Elephant’s Ear, by Guy Rogers
THERE’s more to this red tide than meets the eye.
I thought it was dwindling. But on Monday tourism consultant Peter Myles, who has a bird’s eye view from his Lovemore Park house over Sardinia Bay and up and down the coast, mailed me to say he had never seen such a sight in his 30 years in Port Elizabeth with the sea blanketed in red in all directions.
Then on Tuesday morning I got a call from dive operator and Herald Citizen of the Year Rainer Schimpf who told me he had just returned from a trip down the coast from Noordhoek. He and his passenger travelled 20km south and offshore 10-20kms and were shocked by what they saw. “Amongst the dead plankton there was dead jellyfish, dead penguins and gannets… It was bad.”
NMMU botany department head and red tide expert Dr Derek du Preez notes that since the early 90’s Australian researcher Geoffrey Hallegraeff has been saying that red tides are on the increase globally and he has largely blamed the spread of these harmful organisms on them being transported in the ballast water of ships.
One thinks immediately of the increase in shipping related to Ngqura but Du Preez says that, while there is no doubt ballast transport is a general red tide factor – there is likely a more powerful driver here.
The red tide that has engulfed our waters for the past month from Knysna to Port Alfred is “unlike anything we have seen along this part of our coast”, he says.
The plankton Lingulodinium polyedrumthat is causing it has been present in our waters for many years but it has never been very abundant. “Something has happened that is unusual. It would appear there has been an unusually intense upwelling of cold nutrient rich water along the coast that has fuelled the bloom. Coupled with warm surface waters and relatively still conditions, this has intensified the effect and the result is the spectacular event we have been witnessing.
“It could be that it is a very rare natural one-in-a-thousand-year event. But I think it is more likely that it has been caused by climate change.”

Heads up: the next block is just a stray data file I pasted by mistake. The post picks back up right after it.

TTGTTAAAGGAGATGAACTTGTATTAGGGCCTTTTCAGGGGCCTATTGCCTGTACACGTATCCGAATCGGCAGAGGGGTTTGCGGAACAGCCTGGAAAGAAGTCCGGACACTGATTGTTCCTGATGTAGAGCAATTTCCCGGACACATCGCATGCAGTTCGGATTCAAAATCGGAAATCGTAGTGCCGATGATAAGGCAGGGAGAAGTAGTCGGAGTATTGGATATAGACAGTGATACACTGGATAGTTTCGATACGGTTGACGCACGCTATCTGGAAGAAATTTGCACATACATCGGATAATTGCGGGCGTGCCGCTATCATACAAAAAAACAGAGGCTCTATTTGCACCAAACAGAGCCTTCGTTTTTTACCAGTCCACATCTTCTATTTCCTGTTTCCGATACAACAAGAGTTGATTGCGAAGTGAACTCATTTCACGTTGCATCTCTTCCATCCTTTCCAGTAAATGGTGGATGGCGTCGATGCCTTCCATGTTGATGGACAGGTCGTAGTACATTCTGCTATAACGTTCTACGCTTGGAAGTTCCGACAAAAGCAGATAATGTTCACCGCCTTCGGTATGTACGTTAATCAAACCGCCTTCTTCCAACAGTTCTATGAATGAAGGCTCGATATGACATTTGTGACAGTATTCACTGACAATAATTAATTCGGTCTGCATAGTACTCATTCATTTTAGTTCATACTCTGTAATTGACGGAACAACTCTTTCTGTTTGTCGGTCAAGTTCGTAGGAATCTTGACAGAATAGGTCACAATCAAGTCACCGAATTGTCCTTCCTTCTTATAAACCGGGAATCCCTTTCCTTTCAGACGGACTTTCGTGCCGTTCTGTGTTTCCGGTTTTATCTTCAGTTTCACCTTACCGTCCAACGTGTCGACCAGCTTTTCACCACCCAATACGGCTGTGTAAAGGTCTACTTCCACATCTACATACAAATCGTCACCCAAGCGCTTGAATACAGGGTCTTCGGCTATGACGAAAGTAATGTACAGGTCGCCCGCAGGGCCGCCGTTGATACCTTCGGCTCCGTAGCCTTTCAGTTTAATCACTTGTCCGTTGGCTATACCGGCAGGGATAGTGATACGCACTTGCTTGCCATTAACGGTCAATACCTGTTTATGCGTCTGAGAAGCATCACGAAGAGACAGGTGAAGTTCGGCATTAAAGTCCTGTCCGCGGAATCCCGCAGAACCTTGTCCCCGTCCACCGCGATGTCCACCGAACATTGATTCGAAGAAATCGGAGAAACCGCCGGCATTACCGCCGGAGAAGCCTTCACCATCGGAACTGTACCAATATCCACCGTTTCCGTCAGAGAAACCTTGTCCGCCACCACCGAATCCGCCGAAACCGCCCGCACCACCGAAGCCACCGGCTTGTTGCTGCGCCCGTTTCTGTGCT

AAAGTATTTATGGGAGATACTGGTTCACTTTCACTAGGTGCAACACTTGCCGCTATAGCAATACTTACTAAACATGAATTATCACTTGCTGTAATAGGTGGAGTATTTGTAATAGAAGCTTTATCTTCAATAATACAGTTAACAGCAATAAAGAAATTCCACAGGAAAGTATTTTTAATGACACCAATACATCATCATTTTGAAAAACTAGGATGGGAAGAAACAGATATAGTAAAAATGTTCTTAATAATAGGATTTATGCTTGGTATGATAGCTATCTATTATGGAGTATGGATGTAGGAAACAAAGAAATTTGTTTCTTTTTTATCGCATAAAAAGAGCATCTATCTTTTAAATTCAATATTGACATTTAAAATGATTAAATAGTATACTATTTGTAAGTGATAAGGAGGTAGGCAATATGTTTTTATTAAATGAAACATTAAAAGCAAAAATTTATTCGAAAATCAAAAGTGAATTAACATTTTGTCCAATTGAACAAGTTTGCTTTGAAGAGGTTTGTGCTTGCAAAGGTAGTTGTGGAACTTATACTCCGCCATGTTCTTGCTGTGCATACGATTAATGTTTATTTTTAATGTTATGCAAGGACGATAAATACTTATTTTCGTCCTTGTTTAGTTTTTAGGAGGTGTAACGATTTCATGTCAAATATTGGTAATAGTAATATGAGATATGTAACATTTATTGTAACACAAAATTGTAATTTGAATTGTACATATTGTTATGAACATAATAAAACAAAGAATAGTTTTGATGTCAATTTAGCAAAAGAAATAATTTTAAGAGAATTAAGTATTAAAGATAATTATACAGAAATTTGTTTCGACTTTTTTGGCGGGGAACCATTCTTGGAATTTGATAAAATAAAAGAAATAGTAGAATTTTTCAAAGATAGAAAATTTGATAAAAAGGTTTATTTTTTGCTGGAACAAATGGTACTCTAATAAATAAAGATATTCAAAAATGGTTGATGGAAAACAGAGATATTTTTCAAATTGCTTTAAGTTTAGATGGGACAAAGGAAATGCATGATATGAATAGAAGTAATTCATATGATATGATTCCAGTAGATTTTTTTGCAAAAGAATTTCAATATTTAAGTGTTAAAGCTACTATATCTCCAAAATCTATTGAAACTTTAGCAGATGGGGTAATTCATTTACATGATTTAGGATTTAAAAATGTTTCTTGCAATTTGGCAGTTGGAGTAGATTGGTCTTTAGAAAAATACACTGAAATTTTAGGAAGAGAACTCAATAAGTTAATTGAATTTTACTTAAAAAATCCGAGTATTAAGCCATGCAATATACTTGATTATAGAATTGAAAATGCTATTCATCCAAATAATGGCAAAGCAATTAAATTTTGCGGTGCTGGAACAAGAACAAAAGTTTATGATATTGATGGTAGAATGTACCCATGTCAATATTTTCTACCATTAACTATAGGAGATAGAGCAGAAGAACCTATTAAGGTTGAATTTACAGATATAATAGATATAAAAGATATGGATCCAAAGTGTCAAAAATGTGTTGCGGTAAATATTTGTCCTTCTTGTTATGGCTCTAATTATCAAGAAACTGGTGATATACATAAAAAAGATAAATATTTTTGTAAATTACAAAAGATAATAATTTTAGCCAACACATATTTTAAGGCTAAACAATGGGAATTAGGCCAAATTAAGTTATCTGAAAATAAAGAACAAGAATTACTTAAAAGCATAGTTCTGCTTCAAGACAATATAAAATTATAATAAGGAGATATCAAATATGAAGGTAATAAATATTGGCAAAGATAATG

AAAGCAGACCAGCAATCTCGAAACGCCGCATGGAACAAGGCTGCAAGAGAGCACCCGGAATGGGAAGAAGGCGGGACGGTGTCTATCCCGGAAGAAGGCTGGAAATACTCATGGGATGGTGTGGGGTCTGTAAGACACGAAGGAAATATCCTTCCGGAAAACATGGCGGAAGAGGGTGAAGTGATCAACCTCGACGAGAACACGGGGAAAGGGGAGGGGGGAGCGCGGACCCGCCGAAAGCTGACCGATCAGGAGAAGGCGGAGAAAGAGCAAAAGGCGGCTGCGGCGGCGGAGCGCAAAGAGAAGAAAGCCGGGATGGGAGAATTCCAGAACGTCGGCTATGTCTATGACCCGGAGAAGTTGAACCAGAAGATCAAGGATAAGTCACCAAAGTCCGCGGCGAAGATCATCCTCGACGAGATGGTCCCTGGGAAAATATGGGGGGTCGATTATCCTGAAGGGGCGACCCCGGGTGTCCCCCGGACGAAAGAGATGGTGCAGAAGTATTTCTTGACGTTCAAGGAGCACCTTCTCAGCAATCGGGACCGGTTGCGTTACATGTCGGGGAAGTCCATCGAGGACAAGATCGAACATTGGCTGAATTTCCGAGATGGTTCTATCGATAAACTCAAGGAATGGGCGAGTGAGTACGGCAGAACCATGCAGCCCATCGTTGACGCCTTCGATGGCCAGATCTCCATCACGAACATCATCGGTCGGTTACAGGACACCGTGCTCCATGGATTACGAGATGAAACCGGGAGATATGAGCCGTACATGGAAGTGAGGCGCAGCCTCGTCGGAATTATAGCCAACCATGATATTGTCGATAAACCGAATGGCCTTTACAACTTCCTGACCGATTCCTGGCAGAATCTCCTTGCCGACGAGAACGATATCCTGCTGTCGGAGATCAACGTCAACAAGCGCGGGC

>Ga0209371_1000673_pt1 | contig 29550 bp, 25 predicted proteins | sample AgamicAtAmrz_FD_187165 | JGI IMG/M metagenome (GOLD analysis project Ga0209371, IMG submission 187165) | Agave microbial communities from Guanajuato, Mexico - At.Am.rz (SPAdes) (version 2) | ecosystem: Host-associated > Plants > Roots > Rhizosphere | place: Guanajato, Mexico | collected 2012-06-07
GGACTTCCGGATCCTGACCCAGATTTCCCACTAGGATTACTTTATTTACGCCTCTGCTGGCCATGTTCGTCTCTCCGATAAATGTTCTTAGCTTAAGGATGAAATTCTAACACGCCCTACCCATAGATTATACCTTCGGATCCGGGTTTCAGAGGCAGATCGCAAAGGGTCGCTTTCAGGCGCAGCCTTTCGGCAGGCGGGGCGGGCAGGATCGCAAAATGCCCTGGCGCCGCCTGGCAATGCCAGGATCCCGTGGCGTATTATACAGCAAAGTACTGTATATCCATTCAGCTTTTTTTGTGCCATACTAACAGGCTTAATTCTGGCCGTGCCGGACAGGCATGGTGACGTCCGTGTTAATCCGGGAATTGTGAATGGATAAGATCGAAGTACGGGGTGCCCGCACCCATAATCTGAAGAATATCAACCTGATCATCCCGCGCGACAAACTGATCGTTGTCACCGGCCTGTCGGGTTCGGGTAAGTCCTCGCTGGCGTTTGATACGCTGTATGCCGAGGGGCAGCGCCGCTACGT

The algae need nutrients to bloom and without nutrients they will die, he explains. What seems to be happening is that the bloom starts to weaken because the algae have used up all the nutrients, and then there is another upwelling event bringing fresh nutrients into the system, and the bloom intensifies again.
When the nutrients are used up, the bloom will dissipate. The problem is that as the bloom decomposes it releases nutrients that can trigger the whole thing again, he notes. “What we need to reduce the bloom is a good storm that will mix the waters, dilute the system and cool the surface.”
Du Preez says he believes we have been very lucky and the situation would have been much worse if one of the more toxic dinoflaggelates had been involved. Although he cannot say with absolute certainty, he believes that “what we have seen this year could become a common event.” And if this prediction is correct – “it is just a matter of time before a different set of conditions presents itself and one of the really toxic species blooms.”
Du Preez’s forecast correlates with the view of the American National Oceanic and Atmospheric Administration whose studies are showing how warming oceans, the result of climate change, appear to be increasing the frequency and severity of red tides.
In an e-mail before I spoke to Du Preez, Myles said he was concerned that pollution might be the cause of our mega-red tide event. Schimpf argued that the seismic testing for oil and gas deposits underway off our coast might have been the trigger.
A little reading indicated to me neither possibility is far-fetched. More and more study findings are showing that red tide can indeed be triggered by man-made problems as well as natural events.
A recent study by University of Connecticut marine scientist Prof Hans Dam, for example, found that “pollution from rivers is partly to blame”. As Myles notes, one immediately thinks of our heavily polluted Swartkops and there are of course similarly sewage-laden rivers up and down the coast.
Exploring Schimpf’s concern, I found a paper by Irma van der Vyver and senior red tide expert Dr Grant Pitcher which describes how dinoflagellate cysts “lying dormant in sediment on the sea floor” are whisked upwards together with that cold nutrient-rich upwelling.
Now, I wonder: could seismic activity not disturb the seabed in the same way, thrusting up the dormant dinoflaggelates together with the nutrients they need to grow and divide?
Endorsing the call from Van der Vyver and Pitcher, Du Preez says there is a need for a comprehensive investigation into the expansion of these blooms, and NMMU would be in full support of such a study.
Red tide is a perfect example of a modern day environmental problem, it seems to me. The intertwining possible contributors and the potential havoc it can wreak on human health, fisheries, tourism and ecosystems would take our researchers to the core of many things. We have the expertise at NMMU. Any sponsors out there?